For years, I’ve been telling people that good church website design will directly translate into more visitors coming in the door. Anecdotal evidence from my work with several different congregations as their webmaster has borne this out. After taking over decrepit old designs and replacing them with dynamic, well-designed sites, my pastors reported to meContinue Reading
One of the advantages of being part of a large congregation is that it’s easy to gather good statistics for this kind of research. The ELCA is a large, nationwide denomination with over 10,000 congregations, and with that kind of size comes a great deal of complexity. I identified the two biggest factors as beingContinue Reading
Special thanks to Dr. Marty Smith, a Senior Research Analyst at ELCA Research and Evaluation. His help was invaluable in deciding on a sampling strategy and collecting the congregational demographic data, and I really appreciated his help all the way through this phase of the project. As I discussed in the last article, I neededContinue Reading
It would have been nice if all 101 websites I had sampled would have been beautiful examples of working technology. Sadly, as I mentioned before the weak and sick URLs had to be culled out of the herd. Of the 101 websites, 84 were working. The 17 that were excluded fell victim to:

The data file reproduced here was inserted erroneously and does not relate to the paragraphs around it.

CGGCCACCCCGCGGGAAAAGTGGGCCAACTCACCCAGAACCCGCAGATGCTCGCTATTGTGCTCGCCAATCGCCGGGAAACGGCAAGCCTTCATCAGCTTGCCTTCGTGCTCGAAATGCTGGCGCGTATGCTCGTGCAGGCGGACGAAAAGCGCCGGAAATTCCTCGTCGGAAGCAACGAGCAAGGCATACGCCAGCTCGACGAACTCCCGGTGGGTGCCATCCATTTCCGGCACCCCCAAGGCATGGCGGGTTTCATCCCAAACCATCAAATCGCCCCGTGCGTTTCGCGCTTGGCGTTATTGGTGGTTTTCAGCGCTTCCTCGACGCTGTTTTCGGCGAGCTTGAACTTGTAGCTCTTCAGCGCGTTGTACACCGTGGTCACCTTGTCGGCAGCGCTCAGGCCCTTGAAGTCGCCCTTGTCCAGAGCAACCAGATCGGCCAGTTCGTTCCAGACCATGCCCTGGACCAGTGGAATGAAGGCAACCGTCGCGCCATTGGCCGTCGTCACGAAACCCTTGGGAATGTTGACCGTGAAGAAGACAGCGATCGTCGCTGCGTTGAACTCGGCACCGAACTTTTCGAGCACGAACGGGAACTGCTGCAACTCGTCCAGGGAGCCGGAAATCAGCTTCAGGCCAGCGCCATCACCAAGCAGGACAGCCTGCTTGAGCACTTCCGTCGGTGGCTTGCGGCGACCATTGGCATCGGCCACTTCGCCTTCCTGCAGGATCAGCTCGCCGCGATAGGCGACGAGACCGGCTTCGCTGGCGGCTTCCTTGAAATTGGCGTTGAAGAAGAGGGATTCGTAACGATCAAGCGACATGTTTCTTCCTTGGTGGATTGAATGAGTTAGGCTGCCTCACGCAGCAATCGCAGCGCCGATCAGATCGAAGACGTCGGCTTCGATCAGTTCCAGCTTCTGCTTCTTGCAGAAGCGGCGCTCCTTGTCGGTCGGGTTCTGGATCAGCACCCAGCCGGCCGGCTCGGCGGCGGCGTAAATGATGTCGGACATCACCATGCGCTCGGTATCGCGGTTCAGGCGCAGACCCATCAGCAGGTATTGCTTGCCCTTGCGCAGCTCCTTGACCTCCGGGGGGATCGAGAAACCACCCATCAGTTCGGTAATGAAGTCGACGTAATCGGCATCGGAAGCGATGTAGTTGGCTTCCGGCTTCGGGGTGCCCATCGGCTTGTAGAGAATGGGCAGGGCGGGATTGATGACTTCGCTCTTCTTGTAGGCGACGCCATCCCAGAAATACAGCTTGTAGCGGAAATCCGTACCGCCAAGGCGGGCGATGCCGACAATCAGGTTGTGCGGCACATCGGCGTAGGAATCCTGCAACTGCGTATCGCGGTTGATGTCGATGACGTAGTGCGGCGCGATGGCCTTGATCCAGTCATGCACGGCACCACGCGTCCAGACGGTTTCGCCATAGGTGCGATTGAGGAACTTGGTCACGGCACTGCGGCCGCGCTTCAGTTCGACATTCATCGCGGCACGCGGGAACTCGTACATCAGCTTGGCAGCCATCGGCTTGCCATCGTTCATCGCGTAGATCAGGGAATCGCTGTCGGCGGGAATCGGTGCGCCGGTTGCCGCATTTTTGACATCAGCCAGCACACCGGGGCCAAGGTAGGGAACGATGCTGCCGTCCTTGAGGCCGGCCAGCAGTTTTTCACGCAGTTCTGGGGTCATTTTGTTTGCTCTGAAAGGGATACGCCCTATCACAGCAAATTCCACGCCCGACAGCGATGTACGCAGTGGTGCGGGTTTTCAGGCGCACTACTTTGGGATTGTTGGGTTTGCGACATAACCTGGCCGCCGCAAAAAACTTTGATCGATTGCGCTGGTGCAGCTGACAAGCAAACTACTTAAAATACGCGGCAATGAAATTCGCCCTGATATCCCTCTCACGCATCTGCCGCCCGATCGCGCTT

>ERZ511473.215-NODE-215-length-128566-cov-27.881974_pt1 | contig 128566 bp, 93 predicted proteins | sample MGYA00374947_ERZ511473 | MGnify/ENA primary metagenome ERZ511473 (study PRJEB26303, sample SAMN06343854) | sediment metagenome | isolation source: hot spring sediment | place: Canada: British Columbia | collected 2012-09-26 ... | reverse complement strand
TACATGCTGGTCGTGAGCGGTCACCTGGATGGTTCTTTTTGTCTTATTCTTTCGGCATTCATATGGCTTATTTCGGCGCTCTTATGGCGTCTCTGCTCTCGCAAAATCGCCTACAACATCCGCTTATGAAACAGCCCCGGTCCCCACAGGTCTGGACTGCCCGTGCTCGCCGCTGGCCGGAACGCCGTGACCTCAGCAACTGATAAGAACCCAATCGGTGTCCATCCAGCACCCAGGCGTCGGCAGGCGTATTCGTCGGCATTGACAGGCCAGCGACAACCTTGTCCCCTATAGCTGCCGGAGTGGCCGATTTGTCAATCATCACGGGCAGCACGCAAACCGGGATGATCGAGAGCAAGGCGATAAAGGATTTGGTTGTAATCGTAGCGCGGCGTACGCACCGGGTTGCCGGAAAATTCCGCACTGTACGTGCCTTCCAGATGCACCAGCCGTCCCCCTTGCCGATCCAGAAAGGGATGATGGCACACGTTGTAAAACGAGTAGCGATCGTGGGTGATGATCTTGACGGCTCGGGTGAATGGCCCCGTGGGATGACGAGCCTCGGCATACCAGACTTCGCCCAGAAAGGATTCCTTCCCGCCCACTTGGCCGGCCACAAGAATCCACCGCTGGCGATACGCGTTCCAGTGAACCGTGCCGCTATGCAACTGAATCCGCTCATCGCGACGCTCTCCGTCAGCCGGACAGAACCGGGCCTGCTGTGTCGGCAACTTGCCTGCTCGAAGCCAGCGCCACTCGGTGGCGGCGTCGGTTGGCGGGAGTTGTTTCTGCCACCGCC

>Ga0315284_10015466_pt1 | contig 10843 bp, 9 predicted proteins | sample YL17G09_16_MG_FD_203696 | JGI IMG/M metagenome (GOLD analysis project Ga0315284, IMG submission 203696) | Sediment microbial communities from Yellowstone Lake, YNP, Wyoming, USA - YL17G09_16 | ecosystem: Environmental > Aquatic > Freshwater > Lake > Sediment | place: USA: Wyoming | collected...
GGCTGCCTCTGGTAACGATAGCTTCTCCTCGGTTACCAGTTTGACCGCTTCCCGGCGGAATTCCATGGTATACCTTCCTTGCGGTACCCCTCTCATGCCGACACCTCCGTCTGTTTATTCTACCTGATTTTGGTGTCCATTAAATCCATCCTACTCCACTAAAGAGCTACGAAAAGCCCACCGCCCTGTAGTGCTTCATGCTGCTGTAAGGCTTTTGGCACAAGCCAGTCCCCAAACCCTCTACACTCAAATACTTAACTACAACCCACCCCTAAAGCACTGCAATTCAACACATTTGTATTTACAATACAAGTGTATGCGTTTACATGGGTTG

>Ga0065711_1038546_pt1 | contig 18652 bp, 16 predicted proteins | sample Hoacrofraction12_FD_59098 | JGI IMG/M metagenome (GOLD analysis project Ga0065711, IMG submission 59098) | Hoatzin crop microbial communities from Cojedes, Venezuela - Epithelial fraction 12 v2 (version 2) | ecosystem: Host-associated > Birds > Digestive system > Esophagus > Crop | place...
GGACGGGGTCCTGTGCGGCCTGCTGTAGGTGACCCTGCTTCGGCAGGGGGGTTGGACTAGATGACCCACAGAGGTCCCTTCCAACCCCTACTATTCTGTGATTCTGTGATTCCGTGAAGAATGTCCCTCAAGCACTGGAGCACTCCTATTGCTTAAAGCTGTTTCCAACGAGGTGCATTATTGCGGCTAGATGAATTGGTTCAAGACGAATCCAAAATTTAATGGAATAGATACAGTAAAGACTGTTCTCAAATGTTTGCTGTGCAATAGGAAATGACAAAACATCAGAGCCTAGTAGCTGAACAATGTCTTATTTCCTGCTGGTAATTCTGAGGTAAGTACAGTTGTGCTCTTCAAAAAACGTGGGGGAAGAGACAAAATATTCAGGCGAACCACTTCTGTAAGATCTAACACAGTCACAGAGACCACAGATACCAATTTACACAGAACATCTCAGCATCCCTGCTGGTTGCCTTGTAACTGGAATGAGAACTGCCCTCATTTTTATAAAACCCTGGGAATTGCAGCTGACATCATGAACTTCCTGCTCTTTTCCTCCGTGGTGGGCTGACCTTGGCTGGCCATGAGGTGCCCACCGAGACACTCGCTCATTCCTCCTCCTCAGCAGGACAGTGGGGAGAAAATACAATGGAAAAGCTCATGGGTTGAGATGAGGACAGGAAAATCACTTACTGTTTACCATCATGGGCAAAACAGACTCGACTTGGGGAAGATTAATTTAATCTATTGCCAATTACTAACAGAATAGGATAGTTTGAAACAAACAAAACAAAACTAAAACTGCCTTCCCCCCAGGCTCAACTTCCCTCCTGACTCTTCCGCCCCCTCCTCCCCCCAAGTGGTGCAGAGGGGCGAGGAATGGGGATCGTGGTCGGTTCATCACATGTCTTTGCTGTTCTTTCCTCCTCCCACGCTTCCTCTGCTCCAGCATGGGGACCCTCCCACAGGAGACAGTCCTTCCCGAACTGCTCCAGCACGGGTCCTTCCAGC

In evaluating 101 websites, I had to pick qualities that were directly connected to website effectiveness, yet for time’s sake were easy to check. The simplest of these were the no-brainers, what I’m calling “Basic Content.” This is the stuff you’d expect to find in any tri-fold brochure, if your church still does that sortContinue Reading
There are plenty of things that churches can do to make their websites more appealing to visitors and members. I was curious to find out how common some of these “advanced content” ideas were. These things aren’t advanced because they require advanced technology; instead, they are just “above and beyond” a simple brochure-style website.
There is nothing more frustrating than asking a question and not getting an answer. Timely communication is critical in the business world, and it’s critical in the church world too. Churches seem to recognize this: as I noted in part 5 of this series, over 95% of congregations posted email contact information on their website.Continue Reading